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SELECTBIO Conferences Circulating Biomarkers: Cell-Free Nucleic Acids, Proteins and Rare Circulating Cells

Shannon Stott's Biography

Shannon Stott, Assistant Professor, Massachusetts General Hospital & Harvard Medical School

The Stott laboratory is comprised of bioengineers and chemists focused on translating technological advances to relevant applications in clinical medicine. Specifically, we are interested in using microfluidics and imaging technologies to create tools that increase understanding of cancer biology and of the metastatic process. In collaboration with the Toner, Haber and Maheswaran laboratories, we have developed a microfluidic device that can isolate extraordinary rare circulating tumor cells (CTCs) from the blood of cancer patients. We are striving to employ new imaging modalities to extract as much information as possible from these rare cells while pushing the technology further for early cancer detection. Ultimately, we hope that by working in close partnership with the molecular and cell biologist at the Mass General Cancer Center, we can create new tools that directly impact patient care.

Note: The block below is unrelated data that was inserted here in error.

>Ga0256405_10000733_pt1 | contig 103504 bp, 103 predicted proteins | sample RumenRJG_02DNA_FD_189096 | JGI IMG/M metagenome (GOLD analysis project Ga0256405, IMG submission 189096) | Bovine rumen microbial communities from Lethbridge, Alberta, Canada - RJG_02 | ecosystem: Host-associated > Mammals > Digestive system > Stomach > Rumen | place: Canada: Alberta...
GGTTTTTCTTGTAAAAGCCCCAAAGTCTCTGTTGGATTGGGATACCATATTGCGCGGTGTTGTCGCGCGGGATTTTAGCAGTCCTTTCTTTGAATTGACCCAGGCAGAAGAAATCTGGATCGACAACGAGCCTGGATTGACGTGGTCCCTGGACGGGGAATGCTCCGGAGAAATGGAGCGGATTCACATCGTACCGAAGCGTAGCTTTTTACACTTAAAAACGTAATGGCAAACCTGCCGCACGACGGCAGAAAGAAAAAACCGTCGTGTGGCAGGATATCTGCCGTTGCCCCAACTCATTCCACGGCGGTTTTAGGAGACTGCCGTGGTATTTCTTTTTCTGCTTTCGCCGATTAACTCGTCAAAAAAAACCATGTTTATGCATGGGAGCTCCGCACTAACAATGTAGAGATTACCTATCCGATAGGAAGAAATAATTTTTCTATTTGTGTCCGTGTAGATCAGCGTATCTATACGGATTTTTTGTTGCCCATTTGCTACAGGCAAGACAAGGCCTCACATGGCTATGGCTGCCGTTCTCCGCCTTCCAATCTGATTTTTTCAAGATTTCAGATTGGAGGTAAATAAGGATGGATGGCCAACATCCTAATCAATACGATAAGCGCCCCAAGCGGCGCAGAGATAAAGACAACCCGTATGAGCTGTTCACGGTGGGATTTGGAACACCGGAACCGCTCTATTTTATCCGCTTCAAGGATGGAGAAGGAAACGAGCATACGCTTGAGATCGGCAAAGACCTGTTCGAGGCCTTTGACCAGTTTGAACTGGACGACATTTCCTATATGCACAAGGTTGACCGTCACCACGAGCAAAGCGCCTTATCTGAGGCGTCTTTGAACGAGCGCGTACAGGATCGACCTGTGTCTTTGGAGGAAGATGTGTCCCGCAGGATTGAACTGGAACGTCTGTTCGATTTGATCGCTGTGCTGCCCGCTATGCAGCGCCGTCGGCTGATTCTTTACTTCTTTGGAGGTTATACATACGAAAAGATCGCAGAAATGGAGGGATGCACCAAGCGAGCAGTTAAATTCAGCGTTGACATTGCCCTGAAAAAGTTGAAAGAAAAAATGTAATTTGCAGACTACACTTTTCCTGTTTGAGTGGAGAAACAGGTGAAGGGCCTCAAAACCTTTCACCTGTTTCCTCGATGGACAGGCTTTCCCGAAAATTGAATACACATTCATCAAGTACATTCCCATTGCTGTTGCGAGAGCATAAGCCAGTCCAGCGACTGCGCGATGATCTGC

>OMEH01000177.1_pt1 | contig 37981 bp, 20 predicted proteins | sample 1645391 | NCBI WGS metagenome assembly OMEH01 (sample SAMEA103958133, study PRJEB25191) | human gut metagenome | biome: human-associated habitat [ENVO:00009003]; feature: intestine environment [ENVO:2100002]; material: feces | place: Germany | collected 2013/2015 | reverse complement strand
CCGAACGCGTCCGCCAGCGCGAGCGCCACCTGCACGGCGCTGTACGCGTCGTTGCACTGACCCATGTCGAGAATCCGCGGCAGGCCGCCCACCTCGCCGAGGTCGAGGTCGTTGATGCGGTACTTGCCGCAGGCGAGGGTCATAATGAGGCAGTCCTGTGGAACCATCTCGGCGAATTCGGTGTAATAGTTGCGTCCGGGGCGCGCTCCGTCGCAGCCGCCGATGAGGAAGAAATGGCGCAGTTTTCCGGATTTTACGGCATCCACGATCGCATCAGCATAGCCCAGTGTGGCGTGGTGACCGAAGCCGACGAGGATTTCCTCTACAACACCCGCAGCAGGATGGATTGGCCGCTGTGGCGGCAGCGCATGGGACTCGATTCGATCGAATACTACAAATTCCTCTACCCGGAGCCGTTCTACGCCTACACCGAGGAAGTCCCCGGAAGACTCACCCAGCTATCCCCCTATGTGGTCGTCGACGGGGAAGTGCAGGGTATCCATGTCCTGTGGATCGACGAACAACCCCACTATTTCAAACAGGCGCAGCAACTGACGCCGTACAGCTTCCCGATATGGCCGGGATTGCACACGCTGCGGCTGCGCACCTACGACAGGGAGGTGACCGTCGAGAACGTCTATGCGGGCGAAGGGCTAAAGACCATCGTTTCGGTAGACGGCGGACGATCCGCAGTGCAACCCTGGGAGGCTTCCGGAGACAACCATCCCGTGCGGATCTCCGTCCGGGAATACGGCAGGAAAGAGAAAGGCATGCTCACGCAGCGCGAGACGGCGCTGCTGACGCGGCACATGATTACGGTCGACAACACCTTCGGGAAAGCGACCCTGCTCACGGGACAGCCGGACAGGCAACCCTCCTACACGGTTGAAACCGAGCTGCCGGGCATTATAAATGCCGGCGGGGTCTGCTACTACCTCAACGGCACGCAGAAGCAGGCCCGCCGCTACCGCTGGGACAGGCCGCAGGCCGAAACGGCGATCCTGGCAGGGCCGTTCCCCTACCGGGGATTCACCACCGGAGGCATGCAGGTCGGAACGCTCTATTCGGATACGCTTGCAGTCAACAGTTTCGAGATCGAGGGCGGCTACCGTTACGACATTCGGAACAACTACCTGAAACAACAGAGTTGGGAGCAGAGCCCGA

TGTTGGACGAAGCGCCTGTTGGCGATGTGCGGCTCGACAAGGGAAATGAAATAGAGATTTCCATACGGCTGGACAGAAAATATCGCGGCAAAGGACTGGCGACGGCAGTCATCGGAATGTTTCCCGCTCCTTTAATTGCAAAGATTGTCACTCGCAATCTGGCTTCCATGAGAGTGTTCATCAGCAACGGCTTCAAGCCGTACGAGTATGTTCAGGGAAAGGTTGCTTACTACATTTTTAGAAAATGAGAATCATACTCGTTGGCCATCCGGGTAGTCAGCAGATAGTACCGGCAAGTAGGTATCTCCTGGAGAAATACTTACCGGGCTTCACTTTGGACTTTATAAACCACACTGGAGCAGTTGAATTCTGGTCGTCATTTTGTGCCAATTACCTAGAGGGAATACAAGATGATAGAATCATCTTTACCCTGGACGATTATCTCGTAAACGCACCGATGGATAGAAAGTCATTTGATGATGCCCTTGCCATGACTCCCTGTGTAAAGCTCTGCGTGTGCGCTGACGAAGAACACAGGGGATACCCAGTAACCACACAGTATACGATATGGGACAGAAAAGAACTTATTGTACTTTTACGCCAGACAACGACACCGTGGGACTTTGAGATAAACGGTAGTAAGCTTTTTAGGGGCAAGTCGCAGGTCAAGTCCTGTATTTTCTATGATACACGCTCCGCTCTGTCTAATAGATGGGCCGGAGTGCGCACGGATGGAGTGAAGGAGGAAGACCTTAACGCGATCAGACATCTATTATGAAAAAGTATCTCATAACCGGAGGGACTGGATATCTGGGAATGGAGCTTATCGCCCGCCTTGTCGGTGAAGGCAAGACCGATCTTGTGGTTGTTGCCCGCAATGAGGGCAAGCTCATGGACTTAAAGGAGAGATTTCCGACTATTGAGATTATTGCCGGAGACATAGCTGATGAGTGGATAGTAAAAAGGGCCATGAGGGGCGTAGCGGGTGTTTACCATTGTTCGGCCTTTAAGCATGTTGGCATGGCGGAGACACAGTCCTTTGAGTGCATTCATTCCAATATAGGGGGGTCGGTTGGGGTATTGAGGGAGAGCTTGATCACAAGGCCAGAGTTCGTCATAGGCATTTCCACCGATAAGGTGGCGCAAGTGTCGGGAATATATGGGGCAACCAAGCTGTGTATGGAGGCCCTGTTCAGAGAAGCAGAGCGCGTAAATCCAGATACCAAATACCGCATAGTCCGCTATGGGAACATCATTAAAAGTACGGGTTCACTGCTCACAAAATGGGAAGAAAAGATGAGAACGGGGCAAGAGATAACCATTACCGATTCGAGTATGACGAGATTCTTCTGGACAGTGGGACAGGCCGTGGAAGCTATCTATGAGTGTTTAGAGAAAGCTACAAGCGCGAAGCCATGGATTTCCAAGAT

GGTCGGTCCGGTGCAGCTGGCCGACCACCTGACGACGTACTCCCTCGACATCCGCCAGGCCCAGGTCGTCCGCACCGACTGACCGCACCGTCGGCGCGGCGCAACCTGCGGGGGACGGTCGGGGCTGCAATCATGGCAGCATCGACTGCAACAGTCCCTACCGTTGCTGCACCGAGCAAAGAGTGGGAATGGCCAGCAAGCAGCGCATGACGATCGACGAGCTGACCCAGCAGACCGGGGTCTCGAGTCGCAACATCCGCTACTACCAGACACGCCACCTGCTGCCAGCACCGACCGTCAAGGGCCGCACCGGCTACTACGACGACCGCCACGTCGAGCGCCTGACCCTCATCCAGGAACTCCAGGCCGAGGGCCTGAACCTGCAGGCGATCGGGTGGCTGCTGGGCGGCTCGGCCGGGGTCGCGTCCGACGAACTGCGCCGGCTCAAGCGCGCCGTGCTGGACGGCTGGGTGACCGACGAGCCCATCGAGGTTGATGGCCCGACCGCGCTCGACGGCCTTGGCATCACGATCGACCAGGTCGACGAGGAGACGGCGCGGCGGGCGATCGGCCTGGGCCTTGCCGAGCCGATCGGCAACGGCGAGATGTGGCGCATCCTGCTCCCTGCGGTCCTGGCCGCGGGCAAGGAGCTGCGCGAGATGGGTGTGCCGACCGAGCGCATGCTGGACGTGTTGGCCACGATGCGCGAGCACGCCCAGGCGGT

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Microfluidics for the Interrogation of Circulating Biomarkers in Glioblastoma Patients

Monday, 20 March 2017 at 17:30

Add to Calendar ▼2017-03-20 17:30:002017-03-20 18:30:00Europe/LondonMicrofluidics for the Interrogation of Circulating Biomarkers in Glioblastoma

Clinically, there is a dire need to diagnose and monitor brain tumor recurrence and to detect mutations in real time to guide patient treatment. A blood-based ‘liquid biopsy’ that captures and analyzes both circulating tumor cells (CTCs) and extracellular vesicles (EVs) would be an ideal approach to better predict tumor response in glioblastoma patients without the need for highly invasive brain surgery. Through these blood-on-a-chip assays, we aim to gain a better understanding of when these important tumor derived CTCs and extracellular vesicles are released and how we can exploit their molecular content to better guide patient treatment. Working in partnership with Dr. Brian Nahed at MGH, we have used our microfluidic technologies to isolate CTCs and EVs from the blood of patients with advanced glioblastoma multiforme. In this talk, data will be presented on our technological approach as well as our effort to interrogate their molecular content using next generation RNA sequencing. Through the microfluidic isolation of blood based biomarkers from patients, our goal is to obtain complementary data to the current standard of care to help better guide treatment.

Add to Calendar ▼2017-03-20 00:00:002017-03-21 00:00:00Europe/LondonCirculating Biomarkers: Cell-Free Nucleic Acids, Proteins and Rare Circulating